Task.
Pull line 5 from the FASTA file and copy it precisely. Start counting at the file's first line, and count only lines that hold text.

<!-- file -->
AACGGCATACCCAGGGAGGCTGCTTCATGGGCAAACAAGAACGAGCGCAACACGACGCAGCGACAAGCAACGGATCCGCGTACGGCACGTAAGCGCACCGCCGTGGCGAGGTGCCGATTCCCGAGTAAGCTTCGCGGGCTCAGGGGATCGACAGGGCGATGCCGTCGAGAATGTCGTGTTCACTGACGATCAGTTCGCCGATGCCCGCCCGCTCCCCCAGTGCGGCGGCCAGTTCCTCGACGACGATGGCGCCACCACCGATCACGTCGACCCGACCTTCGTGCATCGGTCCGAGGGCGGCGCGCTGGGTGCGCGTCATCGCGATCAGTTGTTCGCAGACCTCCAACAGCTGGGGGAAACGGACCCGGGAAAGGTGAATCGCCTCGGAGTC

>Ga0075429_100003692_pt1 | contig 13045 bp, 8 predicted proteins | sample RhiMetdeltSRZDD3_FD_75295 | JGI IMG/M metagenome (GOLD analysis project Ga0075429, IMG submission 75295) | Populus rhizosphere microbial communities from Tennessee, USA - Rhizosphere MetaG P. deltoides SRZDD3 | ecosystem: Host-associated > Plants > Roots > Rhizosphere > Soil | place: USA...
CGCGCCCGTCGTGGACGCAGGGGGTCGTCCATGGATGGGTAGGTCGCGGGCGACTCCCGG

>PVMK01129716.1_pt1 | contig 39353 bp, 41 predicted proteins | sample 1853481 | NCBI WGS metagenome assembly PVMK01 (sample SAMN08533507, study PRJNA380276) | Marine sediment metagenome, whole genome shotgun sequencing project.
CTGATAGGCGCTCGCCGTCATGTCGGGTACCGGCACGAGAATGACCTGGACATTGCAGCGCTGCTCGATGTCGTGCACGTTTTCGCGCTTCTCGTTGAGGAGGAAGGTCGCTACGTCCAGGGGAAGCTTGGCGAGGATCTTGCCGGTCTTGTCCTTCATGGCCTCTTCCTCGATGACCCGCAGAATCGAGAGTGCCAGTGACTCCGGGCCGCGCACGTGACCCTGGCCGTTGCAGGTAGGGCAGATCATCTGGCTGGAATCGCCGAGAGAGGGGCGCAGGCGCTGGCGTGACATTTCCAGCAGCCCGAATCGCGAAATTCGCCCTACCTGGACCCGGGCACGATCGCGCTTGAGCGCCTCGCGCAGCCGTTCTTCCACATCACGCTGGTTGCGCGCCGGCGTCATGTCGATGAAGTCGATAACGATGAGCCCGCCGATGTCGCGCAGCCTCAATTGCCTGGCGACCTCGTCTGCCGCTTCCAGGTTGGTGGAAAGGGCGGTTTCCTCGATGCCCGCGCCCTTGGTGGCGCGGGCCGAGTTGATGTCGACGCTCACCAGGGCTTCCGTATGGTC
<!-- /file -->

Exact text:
CTGATAGGCGCTCGCCGTCATGTCGGGTACCGGCACGAGAATGACCTGGACATTGCAGCGCTGCTCGATGTCGTGCACGTTTTCGCGCTTCTCGTTGAGGAGGAAGGTCGCTACGTCCAGGGGAAGCTTGGCGAGGATCTTGCCGGTCTTGTCCTTCATGGCCTCTTCCTCGATGACCCGCAGAATCGAGAGTGCCAGTGACTCCGGGCCGCGCACGTGACCCTGGCCGTTGCAGGTAGGGCAGATCATCTGGCTGGAATCGCCGAGAGAGGGGCGCAGGCGCTGGCGTGACATTTCCAGCAGCCCGAATCGCGAAATTCGCCCTACCTGGACCCGGGCACGATCGCGCTTGAGCGCCTCGCGCAGCCGTTCTTCCACATCACGCTGGTTGCGCGCCGGCGTCATGTCGATGAAGTCGATAACGATGAGCCCGCCGATGTCGCGCAGCCTCAATTGCCTGGCGACCTCGTCTGCCGCTTCCAGGTTGGTGGAAAGGGCGGTTTCCTCGATGCCCGCGCCCTTGGTGGCGCGGGCCGAGTTGATGTCGACGCTCACCAGGGCTTCCGTATGGTC